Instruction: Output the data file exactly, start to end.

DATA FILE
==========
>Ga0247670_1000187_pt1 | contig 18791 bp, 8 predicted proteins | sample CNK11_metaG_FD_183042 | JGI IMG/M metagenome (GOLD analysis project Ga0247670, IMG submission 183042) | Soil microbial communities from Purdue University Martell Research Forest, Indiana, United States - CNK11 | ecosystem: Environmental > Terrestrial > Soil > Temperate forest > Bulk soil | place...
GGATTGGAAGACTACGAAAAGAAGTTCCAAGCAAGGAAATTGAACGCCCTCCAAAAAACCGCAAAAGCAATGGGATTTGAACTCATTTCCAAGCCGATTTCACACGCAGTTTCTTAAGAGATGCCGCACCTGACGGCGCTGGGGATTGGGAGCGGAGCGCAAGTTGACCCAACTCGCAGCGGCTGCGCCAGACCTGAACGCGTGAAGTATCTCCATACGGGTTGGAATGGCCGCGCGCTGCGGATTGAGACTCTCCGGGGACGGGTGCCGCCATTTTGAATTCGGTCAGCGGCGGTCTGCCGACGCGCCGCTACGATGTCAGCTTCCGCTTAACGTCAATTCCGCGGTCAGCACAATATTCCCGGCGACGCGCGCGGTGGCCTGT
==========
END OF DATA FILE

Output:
>Ga0247670_1000187_pt1 | contig 18791 bp, 8 predicted proteins | sample CNK11_metaG_FD_183042 | JGI IMG/M metagenome (GOLD analysis project Ga0247670, IMG submission 183042) | Soil microbial communities from Purdue University Martell Research Forest, Indiana, United States - CNK11 | ecosystem: Environmental > Terrestrial > Soil > Temperate forest > Bulk soil | place...
GGATTGGAAGACTACGAAAAGAAGTTCCAAGCAAGGAAATTGAACGCCCTCCAAAAAACCGCAAAAGCAATGGGATTTGAACTCATTTCCAAGCCGATTTCACACGCAGTTTCTTAAGAGATGCCGCACCTGACGGCGCTGGGGATTGGGAGCGGAGCGCAAGTTGACCCAACTCGCAGCGGCTGCGCCAGACCTGAACGCGTGAAGTATCTCCATACGGGTTGGAATGGCCGCGCGCTGCGGATTGAGACTCTCCGGGGACGGGTGCCGCCATTTTGAATTCGGTCAGCGGCGGTCTGCCGACGCGCCGCTACGATGTCAGCTTCCGCTTAACGTCAATTCCGCGGTCAGCACAATATTCCCGGCGACGCGCGCGGTGGCCTGT